Antitrust suit against airlines can move ahead, judge says

American Airlines jets taxi at Miami International Airport. A merger with US Airways made American Airlines the world's largest carrier. A judge has refused to dismiss an antitrust lawsuit against the nation's biggest airlines.
(Lynne Sladky / Associated Press)

A lawsuit by airline travelers who accuse the nation’s biggest carriers of colluding to keep prices high has cleared its first hurdle.

Colleen Kollar-Kotelly, a federal judge in Washington, D.C., filed an opinion last month rejecting a motion to dismiss the lawsuit. She said the plaintiffs in the suit, travelers who bought airline tickets starting in 2009, offered enough evidence to move forward with the suit.

“The court finds that plaintiffs sufficiently set forth circumstantial evidence to demonstrate a plausible claim,” she wrote.

The order by Kollar-Kotelly doesn’t mean that she has taken a side in the case, only that the dispute will be settled in court.


The accusations were made in 23 antitrust lawsuits that were consolidated and brought before Kollar-Kotelly. The lawsuits contend that, starting in 2009, United, American, Southwest and Delta conspired to limit the number of new seats they added to raise airfares despite lower fuel costs.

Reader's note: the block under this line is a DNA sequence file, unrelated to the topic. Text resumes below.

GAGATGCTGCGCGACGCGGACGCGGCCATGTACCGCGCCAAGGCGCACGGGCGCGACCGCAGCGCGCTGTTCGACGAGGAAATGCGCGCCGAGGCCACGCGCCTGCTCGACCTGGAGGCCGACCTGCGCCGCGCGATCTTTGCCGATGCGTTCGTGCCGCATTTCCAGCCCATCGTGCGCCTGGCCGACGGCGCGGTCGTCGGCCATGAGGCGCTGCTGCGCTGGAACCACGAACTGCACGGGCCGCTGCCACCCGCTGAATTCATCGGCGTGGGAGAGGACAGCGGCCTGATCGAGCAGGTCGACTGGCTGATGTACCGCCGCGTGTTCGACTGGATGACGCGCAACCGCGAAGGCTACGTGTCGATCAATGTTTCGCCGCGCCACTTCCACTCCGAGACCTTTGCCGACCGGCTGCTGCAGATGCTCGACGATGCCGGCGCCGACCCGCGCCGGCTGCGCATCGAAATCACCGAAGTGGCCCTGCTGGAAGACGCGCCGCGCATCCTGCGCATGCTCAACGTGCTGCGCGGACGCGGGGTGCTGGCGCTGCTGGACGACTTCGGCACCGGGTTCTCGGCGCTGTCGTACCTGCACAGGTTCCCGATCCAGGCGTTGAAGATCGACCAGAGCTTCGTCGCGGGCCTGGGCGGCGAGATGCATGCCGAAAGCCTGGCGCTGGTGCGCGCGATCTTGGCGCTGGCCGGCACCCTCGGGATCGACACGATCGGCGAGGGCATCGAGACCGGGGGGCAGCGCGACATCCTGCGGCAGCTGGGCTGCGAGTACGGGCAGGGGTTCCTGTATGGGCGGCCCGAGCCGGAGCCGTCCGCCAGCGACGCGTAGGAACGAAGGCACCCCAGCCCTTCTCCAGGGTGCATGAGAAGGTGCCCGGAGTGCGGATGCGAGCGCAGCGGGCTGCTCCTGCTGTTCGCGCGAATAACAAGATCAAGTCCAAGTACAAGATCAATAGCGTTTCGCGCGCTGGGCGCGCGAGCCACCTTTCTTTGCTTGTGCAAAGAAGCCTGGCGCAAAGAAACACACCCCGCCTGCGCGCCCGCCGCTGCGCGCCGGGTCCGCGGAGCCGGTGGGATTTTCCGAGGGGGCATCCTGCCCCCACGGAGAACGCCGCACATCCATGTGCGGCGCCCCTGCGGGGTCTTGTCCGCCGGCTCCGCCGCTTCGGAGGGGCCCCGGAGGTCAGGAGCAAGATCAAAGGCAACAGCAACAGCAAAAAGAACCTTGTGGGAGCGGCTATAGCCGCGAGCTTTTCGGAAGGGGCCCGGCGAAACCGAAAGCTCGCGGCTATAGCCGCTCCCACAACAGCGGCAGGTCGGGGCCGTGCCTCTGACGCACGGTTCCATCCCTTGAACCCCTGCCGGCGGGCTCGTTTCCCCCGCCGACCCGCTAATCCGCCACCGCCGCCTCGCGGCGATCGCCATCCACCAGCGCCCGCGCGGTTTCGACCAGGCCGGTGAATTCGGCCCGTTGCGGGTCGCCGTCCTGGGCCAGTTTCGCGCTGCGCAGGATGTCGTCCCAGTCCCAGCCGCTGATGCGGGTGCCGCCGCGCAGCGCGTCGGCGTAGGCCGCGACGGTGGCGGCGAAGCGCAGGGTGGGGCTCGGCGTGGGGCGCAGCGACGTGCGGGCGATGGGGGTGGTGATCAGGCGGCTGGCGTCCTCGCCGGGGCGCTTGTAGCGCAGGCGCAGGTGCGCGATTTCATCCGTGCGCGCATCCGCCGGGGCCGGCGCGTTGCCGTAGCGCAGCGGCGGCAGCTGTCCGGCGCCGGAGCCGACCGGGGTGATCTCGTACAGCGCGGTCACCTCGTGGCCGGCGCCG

The lawsuit noted that executives from the four airlines made similar comments about exercising “capacity discipline” during earnings reports and airline conferences.

“If the airlines inflated the price of fares, they are responsible to return that inflation,” said Michael Hausfeld, a lawyer who was appointed to represent the plaintiffs.

The U.S. Department of Justice is also investigating allegations of an airline price-fixing conspiracy, but Hausfeld declined to say whether he was cooperating with the federal agency.

Matt Miller, a spokesman for American Airlines, called the lawsuit “meritless,” saying it “should have been rejected at the outset.” A representative for Delta declined to comment. Officials from United and Southwest did not respond to requests for comments.

To read more about the travel and tourism industries, follow @hugomartin on Twitter.